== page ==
Home > The Body Politic > We have a Clear Choice.

We have a Clear Choice.

Not for a long time has the electorate been presented with such a distinctly clear choice in who to vote for, this coming election.

Aside from the issuie of sales of state assets, Labour and National seem diametrically opposed with regards to thegrowing social problem of unemployment. Specifically, youth unemployment.

“Youth aged 15–19 years have an unemployment rate over three times that of the entire working-age population. Young workers are more vulnerable to downturns in labour market conditions due to their lower skill levels and lesser work experience. The latest official figures show that 17.2% of youth aged 15 to 19 and 8.4% of those aged 20 to 24 years were unemployed, which represents a deterioration of the trends found in the report. Maori and Pacific youth had significantly higher unemployment rates.”Dept of Labour

“In a lengthy blog post, Unemployed youth would fill Eden Park, Duncan Garner declares that ‘this government’s biggest failure to date is our young people’.  With 58,000 youth not in work or education, ‘We are at crisis point. 27.6% of those aged 15-24 are out of work and out of luck. It’s even higher for Maori and Pacific youth’. And how has the Government performed on this issue? Garner says ‘there is a yawning gap between Key’s rhetoric and the reality’, and asks, ‘So what did Key do in the weekend to target the problem? Very little’. He suggests that ‘Key needs to be bold, he needs to take risks’.”  – National Business Review

Duncan Garner further went on to write,

“Targeting a couple of thousand 16 and 17 year olds and telling them that the state doesn’t trust them to spend their benefit money will offend no-one. Mentioning booze and cigarettes was political gold for Key, his delegates and voters will probably still be nodding with approval.

But Key is now facing new and mounting pressure to fix the problem of this growing underclass.”Duncan Garner, @ TV3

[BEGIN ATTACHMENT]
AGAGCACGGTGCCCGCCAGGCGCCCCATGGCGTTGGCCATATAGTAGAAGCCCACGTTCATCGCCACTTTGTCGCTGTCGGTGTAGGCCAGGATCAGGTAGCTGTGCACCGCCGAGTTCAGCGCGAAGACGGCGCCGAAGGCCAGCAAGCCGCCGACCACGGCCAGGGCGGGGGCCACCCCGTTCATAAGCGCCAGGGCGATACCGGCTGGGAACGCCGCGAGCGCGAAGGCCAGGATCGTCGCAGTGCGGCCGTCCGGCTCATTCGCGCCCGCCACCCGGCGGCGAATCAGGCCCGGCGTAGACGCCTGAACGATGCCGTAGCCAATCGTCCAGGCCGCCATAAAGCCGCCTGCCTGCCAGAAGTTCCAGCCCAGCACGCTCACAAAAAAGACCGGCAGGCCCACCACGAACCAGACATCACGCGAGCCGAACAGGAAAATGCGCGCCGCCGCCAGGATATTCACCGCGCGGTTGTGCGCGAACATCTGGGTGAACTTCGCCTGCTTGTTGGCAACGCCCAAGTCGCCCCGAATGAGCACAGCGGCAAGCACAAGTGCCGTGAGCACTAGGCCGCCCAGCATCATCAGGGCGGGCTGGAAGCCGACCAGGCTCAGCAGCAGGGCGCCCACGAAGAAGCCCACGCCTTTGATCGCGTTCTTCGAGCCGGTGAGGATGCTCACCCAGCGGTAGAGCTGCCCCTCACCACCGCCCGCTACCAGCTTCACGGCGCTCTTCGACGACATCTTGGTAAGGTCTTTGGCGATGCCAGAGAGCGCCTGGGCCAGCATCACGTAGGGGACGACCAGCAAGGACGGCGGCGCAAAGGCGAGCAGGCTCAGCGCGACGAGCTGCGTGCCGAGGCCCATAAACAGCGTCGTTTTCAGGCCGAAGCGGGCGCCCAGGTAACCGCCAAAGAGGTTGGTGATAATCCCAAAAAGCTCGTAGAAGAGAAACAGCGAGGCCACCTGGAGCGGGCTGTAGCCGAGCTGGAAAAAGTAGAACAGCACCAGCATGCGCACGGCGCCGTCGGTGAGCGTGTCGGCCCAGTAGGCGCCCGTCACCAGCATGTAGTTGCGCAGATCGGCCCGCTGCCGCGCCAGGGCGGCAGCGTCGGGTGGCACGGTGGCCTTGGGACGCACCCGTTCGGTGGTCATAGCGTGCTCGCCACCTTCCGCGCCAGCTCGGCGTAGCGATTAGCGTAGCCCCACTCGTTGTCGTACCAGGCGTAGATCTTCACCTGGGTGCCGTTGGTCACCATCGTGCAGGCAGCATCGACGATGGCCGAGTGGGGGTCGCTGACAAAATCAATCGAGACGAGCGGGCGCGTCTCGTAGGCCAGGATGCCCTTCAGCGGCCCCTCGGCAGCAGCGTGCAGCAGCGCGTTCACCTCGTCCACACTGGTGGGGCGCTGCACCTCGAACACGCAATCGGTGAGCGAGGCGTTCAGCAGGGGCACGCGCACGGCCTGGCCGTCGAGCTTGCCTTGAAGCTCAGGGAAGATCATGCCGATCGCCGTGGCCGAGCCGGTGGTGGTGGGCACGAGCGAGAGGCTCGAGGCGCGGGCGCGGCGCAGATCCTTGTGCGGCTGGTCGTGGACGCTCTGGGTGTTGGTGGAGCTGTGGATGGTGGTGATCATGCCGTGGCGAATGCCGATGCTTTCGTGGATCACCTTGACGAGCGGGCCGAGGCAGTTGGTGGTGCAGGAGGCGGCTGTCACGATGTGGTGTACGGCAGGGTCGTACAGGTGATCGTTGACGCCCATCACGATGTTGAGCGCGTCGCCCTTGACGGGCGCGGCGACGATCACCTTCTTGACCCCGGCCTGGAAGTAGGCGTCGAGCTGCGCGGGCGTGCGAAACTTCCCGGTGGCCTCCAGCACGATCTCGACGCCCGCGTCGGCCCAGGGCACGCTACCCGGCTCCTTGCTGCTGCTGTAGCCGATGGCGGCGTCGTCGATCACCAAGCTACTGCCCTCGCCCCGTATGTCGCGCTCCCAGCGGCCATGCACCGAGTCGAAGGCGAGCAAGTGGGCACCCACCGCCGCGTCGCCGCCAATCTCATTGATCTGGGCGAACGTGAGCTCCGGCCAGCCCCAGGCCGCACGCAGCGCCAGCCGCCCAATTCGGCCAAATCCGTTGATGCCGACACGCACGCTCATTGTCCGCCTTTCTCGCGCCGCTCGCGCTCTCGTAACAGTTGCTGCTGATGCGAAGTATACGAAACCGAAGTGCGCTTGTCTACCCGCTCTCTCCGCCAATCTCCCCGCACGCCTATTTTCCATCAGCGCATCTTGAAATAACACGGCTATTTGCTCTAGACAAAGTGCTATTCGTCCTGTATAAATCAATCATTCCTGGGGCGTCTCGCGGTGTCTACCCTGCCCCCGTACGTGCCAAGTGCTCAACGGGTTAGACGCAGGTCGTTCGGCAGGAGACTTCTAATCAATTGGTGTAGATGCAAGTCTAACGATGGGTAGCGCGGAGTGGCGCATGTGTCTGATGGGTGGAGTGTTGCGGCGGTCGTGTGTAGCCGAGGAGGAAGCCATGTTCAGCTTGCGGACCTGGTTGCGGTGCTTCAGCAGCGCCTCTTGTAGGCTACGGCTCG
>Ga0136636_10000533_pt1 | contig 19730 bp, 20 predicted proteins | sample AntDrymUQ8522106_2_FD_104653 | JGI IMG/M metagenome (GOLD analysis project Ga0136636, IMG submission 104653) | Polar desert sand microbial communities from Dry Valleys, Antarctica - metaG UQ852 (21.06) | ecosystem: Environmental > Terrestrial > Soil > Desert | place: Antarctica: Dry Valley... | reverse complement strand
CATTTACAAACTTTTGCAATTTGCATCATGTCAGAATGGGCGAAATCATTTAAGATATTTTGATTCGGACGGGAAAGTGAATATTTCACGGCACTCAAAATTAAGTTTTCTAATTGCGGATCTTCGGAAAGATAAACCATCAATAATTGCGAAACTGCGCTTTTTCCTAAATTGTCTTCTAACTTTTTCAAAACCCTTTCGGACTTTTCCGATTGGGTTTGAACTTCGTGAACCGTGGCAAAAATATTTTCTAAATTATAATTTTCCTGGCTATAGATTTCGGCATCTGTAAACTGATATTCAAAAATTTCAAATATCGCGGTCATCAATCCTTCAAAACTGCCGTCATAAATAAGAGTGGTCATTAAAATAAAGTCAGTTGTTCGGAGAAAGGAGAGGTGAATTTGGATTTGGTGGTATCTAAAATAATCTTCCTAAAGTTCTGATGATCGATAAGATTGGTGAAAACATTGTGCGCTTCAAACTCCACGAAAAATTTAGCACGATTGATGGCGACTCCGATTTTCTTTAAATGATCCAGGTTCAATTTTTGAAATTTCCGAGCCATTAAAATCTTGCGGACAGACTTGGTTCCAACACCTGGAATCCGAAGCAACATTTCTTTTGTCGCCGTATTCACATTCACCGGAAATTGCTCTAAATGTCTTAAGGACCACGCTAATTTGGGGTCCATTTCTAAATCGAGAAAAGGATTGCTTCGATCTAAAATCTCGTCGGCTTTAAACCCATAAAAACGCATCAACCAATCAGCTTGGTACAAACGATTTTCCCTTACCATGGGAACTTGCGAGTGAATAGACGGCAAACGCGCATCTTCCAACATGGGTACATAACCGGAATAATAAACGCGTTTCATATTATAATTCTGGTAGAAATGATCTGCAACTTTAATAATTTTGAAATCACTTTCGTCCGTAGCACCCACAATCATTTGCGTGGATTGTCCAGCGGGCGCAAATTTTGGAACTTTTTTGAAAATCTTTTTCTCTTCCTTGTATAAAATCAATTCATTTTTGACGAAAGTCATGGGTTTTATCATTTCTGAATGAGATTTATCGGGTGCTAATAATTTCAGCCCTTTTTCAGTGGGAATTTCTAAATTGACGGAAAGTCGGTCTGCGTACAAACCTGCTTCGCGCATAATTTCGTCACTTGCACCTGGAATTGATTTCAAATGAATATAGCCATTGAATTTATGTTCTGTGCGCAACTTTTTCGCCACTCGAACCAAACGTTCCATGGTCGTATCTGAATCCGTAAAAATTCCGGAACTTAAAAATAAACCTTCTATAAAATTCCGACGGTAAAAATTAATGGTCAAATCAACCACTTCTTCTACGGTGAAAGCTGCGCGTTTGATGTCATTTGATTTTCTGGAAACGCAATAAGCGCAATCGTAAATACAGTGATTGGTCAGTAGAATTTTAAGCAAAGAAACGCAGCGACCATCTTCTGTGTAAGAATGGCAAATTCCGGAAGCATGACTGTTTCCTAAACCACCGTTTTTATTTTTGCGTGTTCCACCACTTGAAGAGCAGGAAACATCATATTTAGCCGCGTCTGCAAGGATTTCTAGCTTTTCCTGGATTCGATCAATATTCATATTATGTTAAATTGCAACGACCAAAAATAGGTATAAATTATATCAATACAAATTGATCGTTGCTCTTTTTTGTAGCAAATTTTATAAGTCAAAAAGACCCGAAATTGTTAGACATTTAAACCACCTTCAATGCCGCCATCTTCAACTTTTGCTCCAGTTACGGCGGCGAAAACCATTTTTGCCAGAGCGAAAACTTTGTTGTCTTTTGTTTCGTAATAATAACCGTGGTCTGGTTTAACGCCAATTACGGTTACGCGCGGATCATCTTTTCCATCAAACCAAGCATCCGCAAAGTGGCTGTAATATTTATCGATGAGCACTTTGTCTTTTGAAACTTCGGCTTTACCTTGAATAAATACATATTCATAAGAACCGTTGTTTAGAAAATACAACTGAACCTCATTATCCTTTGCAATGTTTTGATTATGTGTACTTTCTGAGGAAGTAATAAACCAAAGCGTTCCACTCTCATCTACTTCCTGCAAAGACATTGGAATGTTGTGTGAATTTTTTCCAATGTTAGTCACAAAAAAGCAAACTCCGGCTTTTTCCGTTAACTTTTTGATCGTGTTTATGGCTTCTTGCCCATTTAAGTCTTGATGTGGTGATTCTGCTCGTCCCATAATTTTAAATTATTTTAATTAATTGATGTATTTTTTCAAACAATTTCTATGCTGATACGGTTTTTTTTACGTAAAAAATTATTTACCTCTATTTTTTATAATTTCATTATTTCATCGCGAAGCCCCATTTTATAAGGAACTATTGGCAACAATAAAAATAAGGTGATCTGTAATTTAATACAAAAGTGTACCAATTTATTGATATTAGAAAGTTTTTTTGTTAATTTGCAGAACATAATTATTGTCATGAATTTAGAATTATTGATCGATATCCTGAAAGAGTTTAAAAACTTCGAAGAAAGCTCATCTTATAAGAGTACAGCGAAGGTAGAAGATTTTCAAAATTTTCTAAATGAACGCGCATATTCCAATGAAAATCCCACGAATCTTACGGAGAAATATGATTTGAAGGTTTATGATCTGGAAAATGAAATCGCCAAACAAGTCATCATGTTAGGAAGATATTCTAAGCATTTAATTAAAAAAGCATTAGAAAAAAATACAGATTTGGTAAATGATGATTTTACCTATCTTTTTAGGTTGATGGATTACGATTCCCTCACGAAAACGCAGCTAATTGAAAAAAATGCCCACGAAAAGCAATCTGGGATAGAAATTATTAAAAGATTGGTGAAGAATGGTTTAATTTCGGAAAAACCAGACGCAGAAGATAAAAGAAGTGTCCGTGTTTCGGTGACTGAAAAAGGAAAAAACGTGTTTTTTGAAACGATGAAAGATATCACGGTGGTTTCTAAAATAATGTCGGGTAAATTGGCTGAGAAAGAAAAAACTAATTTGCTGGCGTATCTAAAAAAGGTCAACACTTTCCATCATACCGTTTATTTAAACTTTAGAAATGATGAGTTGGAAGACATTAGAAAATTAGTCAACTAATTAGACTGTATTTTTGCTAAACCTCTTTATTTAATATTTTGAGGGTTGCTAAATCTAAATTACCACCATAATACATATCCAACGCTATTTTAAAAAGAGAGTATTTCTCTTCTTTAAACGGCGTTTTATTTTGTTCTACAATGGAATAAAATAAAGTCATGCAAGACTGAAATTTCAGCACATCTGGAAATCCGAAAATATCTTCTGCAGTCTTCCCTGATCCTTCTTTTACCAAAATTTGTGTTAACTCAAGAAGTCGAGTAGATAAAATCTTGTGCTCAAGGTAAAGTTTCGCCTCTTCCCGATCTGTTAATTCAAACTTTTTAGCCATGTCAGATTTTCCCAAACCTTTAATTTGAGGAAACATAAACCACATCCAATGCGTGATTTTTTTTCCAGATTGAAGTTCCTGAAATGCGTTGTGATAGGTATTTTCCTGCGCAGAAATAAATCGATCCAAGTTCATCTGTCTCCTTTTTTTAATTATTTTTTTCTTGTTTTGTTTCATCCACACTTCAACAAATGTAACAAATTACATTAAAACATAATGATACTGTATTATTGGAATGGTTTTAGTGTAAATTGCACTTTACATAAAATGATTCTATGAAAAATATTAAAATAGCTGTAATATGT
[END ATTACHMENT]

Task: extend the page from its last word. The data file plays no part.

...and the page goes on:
As this Blog (and many others) has pointed out, this government has done very little to address the growing problem of unemployment in this country.  To date, National’s contribution to job creation has been;
  • The cycleway.  Planned jobs from this project: 4,000. Actual nmber: 215Source.
  • Employing an “advisor” for Minister of Finance, Bill English. Cost to tax-payer: $2,000 per day. Source.
  • … and that’s it.

National held it’s annual conference on 13 August, in Wellington. At this conference, the pressing problem of youth unemployment was discussed, and  Key proposed a solution to youth unemployment;

  • Issue a Payment Card to 16, 17, and some 18 year old beneficiaries
  • The card would prevent 16 and 17 year olds from buying booze and ciggies (which is already illegal, but never mind)
  • … and that’s it.

Labour today released it’s policy on addressing unemployment in this country. It is bold; hands-on; and doesn’t muck around with “Payment Cards”.

Judge for yourself.


A contrast of policies: Can do - Can't Do.

Full stories:

Labour would cut dole, increase training

National to clamp down on youth beneficiaries

National Annual Conference

We now have the clearest choice available to us, between Labour and National. I think we know, deep in our hearts, which is the most constructive, and which will have a greater chance of addressing youth unemployment in this country.

We know the answer.

Will the middle class, Baby Boomer generation vote  accordingly?


Categories: The Body Politic
  1. Deborah Kean
    9 September 2011 at 10:31 pm

    I think technically I am a baby boomer (it depends on your daffy-nition) but I know which way I am voting! Labour all the way…

    • 10 September 2011 at 4:48 pm

      I think their jobs and youth-training policy alone, is worthy of voter-support, Debbie. We simply can’t allow a situation whereby 58,000 young New Zealanders are out of work, untrained, and sitting on the scrap heap…

      National’s solution – the Purchase Card for 16, 17, and some 18 year old beneficiaries – was nothing but a cruel joke. (Especially since it’s already illegal for retailers to sell booze and baccy to 16 and 17 year olds…)

  2. Nic the NZer
    10 September 2011 at 4:56 am

    I used to believe in a lot of the sense of Labours economic policy, but no more. Despite the rhetoric of their CGT policy this has failed to prevent significent imbalance in the economy in Australia, the UK, Canada. Unfortunately every economic policy suggested by National and ACT is even more bizare and silly.

    Of the ideas which have really struck a chord with me,

    I don’t really believe that youth unemployment and training can be sufficiently addressed until industry is revived in New Zealand. But taking back control of the national money supply will go a long way to addressing the entire employment situation, generating real economic growth (e.g non inflationary growth), making New Zealand able to function independent of international economic influence and reducing New Zealands environmental impact. It will also mean fewer and less severe economic crashes and allow the New Zealand economy to be driven by the needs of New Zealand society, rather than the society to be driven by the needs of the New Zealand economy.

    If the democrats get 5% in 2011 and people start saying who are they, and what is this social credit thing, that will be a huge leap forward.

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